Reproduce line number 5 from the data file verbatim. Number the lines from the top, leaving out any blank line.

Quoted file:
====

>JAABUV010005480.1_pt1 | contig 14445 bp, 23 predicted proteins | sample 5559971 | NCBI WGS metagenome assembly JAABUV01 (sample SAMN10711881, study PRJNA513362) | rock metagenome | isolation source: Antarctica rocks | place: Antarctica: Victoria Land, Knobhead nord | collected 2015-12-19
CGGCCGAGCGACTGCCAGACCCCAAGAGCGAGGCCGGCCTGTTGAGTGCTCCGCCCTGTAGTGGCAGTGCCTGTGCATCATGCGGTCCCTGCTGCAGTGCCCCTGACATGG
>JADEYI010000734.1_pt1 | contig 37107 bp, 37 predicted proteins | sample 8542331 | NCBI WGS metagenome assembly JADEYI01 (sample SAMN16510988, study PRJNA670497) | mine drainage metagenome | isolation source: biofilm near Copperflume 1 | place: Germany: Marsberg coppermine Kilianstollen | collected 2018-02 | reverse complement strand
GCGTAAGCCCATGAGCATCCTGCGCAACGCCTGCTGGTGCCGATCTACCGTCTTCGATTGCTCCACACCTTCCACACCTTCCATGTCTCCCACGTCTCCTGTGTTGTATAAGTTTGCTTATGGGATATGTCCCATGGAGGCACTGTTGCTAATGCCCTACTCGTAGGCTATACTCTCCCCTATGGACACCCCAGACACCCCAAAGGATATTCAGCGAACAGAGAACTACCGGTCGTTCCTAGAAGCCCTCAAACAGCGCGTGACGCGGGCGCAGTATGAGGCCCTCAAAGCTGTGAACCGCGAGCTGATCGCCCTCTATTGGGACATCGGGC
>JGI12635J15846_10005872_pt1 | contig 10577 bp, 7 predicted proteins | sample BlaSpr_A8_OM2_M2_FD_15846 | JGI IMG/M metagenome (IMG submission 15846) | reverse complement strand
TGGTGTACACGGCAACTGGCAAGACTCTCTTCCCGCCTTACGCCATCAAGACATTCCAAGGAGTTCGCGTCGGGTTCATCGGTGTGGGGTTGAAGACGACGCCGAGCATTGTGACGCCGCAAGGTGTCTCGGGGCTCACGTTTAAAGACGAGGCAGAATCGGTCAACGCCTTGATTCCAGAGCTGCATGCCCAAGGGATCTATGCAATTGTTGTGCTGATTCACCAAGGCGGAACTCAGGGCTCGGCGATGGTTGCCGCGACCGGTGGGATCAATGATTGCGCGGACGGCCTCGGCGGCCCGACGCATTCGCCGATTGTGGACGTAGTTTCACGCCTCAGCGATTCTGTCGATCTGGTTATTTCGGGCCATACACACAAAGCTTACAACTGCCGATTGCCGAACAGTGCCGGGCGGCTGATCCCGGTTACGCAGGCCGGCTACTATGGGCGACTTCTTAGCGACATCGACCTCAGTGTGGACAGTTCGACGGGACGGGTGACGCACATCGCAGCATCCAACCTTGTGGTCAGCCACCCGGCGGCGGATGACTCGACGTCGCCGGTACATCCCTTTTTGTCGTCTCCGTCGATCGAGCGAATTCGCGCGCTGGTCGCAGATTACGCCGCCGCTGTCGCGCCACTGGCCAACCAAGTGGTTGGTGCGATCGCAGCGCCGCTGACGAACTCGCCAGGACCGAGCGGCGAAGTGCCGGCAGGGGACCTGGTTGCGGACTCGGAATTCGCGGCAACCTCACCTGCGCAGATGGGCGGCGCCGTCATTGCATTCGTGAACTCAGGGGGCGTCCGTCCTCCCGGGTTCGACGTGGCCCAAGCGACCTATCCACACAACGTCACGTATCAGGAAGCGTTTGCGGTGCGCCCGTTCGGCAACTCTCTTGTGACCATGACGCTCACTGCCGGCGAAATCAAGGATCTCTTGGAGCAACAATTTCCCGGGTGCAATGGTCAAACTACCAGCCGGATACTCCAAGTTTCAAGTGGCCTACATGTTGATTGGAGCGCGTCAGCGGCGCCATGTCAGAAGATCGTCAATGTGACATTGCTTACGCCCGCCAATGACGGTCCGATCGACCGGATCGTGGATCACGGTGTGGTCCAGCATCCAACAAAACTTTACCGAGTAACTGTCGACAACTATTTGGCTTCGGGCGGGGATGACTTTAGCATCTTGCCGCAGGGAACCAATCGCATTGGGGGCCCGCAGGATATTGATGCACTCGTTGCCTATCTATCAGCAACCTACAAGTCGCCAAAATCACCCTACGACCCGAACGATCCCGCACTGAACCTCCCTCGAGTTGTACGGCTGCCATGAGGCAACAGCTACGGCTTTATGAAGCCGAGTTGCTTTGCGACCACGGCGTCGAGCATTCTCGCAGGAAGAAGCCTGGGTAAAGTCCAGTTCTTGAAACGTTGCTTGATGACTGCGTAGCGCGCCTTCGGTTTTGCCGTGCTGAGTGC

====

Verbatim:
>JGI12635J15846_10005872_pt1 | contig 10577 bp, 7 predicted proteins | sample BlaSpr_A8_OM2_M2_FD_15846 | JGI IMG/M metagenome (IMG submission 15846) | reverse complement strand